Benedict Bobblehead on Metro? Not So Fast
From our Metro System reporter, Lena Sun:
It seemed like a great marketing campaign to some at Metro: a Pope Benedict XVI bobblehead riding the train. That is, until church officials saw it.
Metro earlier today yanked a YouTube video it had made featuring a Pope bobblehead taking Metro, after the Archdiocese of Washington complained the figure was unauthorized merchandise and improperly dressed. The ad campaign was meant to encourage people to take Metro to the special papal Mass next week at Nationals ballpark, Metro officials said.
The video is down, but here's a screen shot.
"Our concern is that this was a bad bobblehead," said Susan Gibbs, a spokeswoman for the archdiocese. "You had unauthorized merchandise and you had a misdressed pope."
The bobblehead portrayed in the Metro video was wearing a red skull cap, known as a zucchetto, and a red cape. "Popes don't wear red skull caps" and they don't wear red capes, only white ones, Gibbs said.
"We think there's a better way to encourage people to take Metro," Gibbs said. "This is the Holy Father, and I think a lot of people would not be comfortable with a bobblehead ad."
The video showed a 7 3/4 inch bobblehead of Pope Benedict XVI riding a Green Line train, buying a special one-day pass, and demonstrating proper Metro etiquette, like standing on the right going up an escalator.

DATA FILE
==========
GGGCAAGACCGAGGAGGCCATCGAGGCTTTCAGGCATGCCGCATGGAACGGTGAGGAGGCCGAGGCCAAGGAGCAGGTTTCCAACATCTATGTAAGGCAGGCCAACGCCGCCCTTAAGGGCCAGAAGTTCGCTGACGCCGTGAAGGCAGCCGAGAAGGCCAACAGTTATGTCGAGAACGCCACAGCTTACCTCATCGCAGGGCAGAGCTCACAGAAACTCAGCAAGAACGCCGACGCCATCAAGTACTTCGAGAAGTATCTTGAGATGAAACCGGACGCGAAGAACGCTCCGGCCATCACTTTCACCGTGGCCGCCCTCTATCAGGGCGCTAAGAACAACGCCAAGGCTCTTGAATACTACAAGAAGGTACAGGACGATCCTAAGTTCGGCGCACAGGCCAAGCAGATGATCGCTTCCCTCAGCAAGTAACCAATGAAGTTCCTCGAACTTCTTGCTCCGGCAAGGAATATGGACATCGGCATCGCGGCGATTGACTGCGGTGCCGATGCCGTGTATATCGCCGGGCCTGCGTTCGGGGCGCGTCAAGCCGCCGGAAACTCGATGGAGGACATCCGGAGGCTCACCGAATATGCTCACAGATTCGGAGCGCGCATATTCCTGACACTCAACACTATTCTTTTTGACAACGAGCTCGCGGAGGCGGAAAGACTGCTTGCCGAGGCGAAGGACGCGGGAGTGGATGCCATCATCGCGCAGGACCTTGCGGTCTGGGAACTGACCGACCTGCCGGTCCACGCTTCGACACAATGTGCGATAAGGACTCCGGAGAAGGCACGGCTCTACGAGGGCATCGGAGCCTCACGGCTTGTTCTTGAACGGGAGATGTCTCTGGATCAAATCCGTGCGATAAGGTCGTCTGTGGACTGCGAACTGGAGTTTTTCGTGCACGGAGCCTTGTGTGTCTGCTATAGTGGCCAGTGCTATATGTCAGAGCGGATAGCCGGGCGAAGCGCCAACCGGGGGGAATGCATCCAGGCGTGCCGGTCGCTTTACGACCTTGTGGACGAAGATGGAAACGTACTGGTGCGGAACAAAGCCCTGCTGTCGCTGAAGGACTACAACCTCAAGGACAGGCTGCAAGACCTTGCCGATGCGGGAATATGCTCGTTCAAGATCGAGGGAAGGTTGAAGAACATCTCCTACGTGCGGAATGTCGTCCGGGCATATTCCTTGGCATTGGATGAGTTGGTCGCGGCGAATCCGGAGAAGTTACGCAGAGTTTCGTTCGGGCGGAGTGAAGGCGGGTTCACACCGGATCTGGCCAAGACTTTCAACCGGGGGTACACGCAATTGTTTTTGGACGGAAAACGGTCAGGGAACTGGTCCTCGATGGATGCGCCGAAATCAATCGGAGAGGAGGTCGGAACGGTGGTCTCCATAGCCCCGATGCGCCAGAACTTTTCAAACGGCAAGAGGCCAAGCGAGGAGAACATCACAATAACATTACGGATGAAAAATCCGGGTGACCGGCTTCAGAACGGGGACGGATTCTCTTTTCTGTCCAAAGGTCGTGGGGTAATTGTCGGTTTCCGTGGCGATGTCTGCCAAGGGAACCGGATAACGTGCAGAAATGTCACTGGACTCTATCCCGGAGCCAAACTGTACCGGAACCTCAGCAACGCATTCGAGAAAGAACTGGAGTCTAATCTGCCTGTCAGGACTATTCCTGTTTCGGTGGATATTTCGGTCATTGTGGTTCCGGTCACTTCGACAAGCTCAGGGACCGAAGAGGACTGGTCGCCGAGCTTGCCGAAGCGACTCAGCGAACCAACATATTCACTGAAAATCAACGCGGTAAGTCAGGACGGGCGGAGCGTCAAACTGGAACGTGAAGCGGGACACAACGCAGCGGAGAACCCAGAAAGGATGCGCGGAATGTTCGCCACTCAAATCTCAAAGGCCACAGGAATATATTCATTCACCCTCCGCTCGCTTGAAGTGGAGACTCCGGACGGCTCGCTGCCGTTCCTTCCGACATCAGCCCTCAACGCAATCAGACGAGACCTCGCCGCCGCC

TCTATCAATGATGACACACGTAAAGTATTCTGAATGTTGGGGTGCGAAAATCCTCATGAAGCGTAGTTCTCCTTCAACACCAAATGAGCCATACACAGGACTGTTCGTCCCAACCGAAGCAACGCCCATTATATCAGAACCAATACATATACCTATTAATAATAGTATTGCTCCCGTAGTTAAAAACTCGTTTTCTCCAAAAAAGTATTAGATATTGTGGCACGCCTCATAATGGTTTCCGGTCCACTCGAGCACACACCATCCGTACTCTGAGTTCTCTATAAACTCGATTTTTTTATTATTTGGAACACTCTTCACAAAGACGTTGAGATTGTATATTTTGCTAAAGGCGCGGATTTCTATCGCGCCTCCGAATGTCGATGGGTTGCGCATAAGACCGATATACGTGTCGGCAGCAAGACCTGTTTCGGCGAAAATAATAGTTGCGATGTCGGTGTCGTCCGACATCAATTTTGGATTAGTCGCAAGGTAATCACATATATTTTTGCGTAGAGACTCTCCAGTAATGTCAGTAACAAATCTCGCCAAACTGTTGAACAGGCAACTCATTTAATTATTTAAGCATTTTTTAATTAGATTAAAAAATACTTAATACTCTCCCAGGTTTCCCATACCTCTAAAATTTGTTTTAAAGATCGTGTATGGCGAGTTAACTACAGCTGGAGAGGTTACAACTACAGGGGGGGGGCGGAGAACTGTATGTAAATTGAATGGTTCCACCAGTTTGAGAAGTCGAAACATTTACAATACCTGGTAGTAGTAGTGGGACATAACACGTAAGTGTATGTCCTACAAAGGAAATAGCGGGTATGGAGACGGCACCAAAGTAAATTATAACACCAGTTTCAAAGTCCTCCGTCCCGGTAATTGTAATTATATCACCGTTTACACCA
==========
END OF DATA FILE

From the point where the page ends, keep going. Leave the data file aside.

Lisa Farbstein, Metro's media relations director, came up with the idea; she bought the bobblehead on eBay ($16.99 including shipping) a few weeks ago.
"We did not intend to offend," said Farbstein, who also came up with the idea for the in-house ad showing Peeps riding Metro to the new Nationals ballpark before opening day. "We were really trying to encourage people to purchase the one-day pass and to reach out to new audiences who don't tend to use other more conventional means to get their news and information."
The archdiocese did not ask for the video to be pulled; Metro offered to do it voluntarily, Farbstein said.
The video showed the bobblehead riding the train next to a man reading "Car and Pontiff" magazine. The mock-up of the magazine, also done by Metro media relations, showed photos of the Popemobile. The man turns to the bobblehead and asks, "Car in shop?" Then he flips to the last page, which shows an ad about taking Metro to the mass. "Thank Heaven for Metro," he intones in Latin.
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